If any job is better than no job, is it equally true that any employer is better than no employer?

To the community organizations and labor union members sponsoring the South L.A. mayoral candidate forum last week at Ward A.M.E. Church near USC, the answer was a resounding “no.”

The discussion, which focused on the candidates’ vision for South Los Angeles also included talks about ways to force banks to take care of their neglected foreclosed properties and ways to break the school-to-prison pipeline.

But candidates agreed that the key issue of providing a living wage must take place at the negotiating table with companies who want to do business with the city.

“We have to stop doing business as usual. We need a new mayor who’s a leader for working people. Big box employers like Wal-Mart take taxpayers’ subsidy dollars then don’t pay their employees enough to put food on their tables. Los Angeles is full of talented people, but we require good jobs that lead to the middle class,” said Maria Elena Durazo, executive secretary treasurer of Los Angeles County Federation of labor, AFL-CIO. She was among those who spoke prior to the start of the actual forum.

The various candidates’ solutions to improving Los Angeles communities of color included investing more money in job training; guaranteeing local hires on city projects and contracts; awarding contracts to local rather out-of-state contractors; checking that women and minorities entrepreneurs receive their fair share of city business; and closing disparity gaps.

“The decline in construction jobs has been happening over the last four decades and has led to disparities in the industry,” said Jason Hill, a 25-year construction veteran. “Blacks make up 9 percent of L.A.’s population, but less than 4.9 percent of its construction workforce. And women compose even less–only 1 percent. And when a recession hits, we’re the hardest hit.”

“Working on gender and racial equality means pulling everyone along, making sure everyone has a job, and when we accomplish that, no one will care what color a person’s skin is,” said Ninth District Councilwoman Jan Perry. “As for the recession, we have to build our way out of it and insist on local hiring agreements with construction companies. The $27 million in construction projects in and around USC has those agreements in place and will create 8,000 permanent jobs and 4,000 construction jobs,” Perry continued.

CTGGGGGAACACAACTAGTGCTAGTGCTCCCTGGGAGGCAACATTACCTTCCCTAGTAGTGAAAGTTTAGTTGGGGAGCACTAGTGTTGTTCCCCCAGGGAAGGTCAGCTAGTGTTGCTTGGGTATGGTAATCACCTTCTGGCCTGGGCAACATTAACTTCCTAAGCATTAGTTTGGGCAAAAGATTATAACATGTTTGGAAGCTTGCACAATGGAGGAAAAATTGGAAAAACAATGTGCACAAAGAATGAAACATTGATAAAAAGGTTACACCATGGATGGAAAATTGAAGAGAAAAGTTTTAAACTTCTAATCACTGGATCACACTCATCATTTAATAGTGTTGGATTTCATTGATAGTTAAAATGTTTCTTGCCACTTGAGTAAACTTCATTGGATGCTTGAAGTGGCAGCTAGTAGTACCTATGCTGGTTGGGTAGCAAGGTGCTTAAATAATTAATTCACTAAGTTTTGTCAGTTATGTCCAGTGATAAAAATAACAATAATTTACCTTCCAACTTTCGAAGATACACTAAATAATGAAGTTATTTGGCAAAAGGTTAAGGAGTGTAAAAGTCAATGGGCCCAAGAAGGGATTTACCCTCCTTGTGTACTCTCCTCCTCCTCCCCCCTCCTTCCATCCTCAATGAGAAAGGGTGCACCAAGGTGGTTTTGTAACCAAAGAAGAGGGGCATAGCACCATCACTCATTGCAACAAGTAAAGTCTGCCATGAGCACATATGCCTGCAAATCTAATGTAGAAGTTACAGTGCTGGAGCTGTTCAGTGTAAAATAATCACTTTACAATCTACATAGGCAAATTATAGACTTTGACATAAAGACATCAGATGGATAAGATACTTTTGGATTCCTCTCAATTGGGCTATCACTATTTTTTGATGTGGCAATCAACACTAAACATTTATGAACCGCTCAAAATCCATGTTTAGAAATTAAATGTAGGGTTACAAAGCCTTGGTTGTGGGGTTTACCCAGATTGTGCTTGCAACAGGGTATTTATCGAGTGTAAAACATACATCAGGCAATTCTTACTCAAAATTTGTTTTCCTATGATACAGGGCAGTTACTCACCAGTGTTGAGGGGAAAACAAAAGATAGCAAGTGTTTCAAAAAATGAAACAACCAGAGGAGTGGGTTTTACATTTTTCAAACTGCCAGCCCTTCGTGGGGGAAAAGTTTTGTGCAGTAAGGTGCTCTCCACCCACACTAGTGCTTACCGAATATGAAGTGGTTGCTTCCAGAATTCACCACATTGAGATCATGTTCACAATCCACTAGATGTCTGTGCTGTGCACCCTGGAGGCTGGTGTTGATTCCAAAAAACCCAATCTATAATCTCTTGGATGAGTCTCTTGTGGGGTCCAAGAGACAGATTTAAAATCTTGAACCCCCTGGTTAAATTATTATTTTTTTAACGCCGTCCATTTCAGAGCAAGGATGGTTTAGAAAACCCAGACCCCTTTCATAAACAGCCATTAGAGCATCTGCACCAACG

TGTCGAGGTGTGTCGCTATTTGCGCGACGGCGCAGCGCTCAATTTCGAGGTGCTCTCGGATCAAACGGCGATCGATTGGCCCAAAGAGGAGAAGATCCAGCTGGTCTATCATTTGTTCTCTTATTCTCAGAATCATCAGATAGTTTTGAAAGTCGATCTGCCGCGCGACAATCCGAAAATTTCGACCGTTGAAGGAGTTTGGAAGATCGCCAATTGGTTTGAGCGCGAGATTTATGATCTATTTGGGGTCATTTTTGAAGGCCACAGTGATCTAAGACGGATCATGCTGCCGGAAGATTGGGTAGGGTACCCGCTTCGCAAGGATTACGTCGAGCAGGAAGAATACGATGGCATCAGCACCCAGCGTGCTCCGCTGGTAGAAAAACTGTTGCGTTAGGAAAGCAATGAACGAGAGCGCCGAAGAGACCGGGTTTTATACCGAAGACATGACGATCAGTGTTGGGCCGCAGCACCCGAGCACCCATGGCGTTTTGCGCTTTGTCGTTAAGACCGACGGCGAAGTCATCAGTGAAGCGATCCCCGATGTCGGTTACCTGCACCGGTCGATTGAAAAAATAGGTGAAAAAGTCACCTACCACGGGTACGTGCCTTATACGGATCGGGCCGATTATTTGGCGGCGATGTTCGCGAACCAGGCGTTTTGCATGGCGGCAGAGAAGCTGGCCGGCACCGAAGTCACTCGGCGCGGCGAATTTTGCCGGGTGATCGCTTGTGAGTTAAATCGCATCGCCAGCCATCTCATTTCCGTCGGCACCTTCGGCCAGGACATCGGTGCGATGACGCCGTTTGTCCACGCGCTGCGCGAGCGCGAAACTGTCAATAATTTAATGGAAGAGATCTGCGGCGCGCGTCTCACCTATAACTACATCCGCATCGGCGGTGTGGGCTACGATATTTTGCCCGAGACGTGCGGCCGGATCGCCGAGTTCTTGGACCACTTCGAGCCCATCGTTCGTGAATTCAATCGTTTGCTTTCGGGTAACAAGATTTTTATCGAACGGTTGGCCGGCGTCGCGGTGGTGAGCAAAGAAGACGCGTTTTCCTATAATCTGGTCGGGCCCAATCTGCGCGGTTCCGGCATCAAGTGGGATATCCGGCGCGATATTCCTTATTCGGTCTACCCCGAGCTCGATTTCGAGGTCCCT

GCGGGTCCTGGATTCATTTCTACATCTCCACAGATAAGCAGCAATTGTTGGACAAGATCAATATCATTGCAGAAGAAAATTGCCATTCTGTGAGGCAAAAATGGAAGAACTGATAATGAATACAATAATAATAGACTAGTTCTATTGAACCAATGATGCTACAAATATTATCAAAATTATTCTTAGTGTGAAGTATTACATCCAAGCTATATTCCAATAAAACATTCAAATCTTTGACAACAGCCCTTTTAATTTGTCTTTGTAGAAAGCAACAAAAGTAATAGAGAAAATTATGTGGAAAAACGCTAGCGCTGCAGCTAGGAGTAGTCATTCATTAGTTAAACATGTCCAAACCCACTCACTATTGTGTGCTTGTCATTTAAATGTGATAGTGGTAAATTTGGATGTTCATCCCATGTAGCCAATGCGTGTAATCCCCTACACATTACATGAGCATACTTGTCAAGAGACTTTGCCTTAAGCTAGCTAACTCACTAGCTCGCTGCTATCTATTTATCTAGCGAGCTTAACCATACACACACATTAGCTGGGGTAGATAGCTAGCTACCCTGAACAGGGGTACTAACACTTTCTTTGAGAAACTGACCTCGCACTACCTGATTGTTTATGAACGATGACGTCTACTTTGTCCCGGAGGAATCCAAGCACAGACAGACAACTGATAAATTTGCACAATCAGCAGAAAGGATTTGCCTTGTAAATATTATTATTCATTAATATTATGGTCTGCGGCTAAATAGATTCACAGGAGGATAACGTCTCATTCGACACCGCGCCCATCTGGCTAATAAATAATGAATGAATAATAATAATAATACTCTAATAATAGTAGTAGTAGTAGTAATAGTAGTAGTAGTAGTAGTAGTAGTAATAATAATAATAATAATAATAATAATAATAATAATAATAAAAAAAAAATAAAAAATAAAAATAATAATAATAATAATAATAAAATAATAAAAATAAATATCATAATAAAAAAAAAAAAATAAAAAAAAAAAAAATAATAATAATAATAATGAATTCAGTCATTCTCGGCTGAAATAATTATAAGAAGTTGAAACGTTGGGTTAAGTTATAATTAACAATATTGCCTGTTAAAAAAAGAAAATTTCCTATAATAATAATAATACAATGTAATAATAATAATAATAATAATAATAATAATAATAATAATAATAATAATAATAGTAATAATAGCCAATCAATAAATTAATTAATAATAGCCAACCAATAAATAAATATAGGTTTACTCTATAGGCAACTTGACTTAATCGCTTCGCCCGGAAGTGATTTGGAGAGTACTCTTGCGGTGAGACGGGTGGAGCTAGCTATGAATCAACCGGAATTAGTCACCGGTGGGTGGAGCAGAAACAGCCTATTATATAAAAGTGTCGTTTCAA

“The city owns the largest port in America. Let’s create more job centers in it, in our airport and (other) proprietary departments throughout city government, like the Department of Water and Power. These should be used as pathways to the middle class. And let’s insist on 40 percent local hire,” said District 13 Councilman Eric Garcetti.

“Of course, if you’re well-off you can weather any storm. If you’re in the middle class, you can pick up stakes and move to areas where there are greater opportunities. But if you’re poor, you’re stuck. We need to use what we have to improve racial equity.”

According to Joshua Busch, director of special media at Community Coalition, a public policy organization in South L.A., there are 6,278 businesses in Los Angeles providing almost 100,000 jobs annually. But Los Angeles City Controller Wendy Greuel said the numbers aren’t adding up in their favor.

“City contracts call for minority- and women-owned businesses to be part owners, and I don’t think they’re getting their fair share of the pie. These contracts shouldn’t be going to out-of-state contractors.

That’s an area I want to look under the hood at and make sure it’s running properly,” she said. “The city can guarantee that people who live in the community of a Metropolitan Transportation Authority construction project for example can get that work. We have to make sure people are trained. It’s something we have to spend money on.”

How candidates will avoid steering Angelenos down the same road for another four years will take stepping outside the box and some education, too.

Garcetti said cuts to social services and rising taxes will continue if the discussion doesn’t turn to growing the city’s economy.

Greuel agreed that taxing people at the lowest level wasn’t the way to bring the city back into the black, and generate revenue.

One key, said Perry, is to make sure the kids are educated and can compete for these jobs.

On election day, March 5, an informed electorate will determine which candidates’ vision for South L.A. best meshes with their own. But, until then, honest disagreements among neighbors, friends and family will no doubt continue. All voters whether union members or not can agree that workers deserve employers who pay wages that allow them to support themselves and their families without relying on public assistance to food on their table.

AFL-CIO executive Durazo said that Angelenos cannot watch one part of the city succeed, while the other part fails. “South LA has been overlooked, ignored and pushed aside for too long,” she said.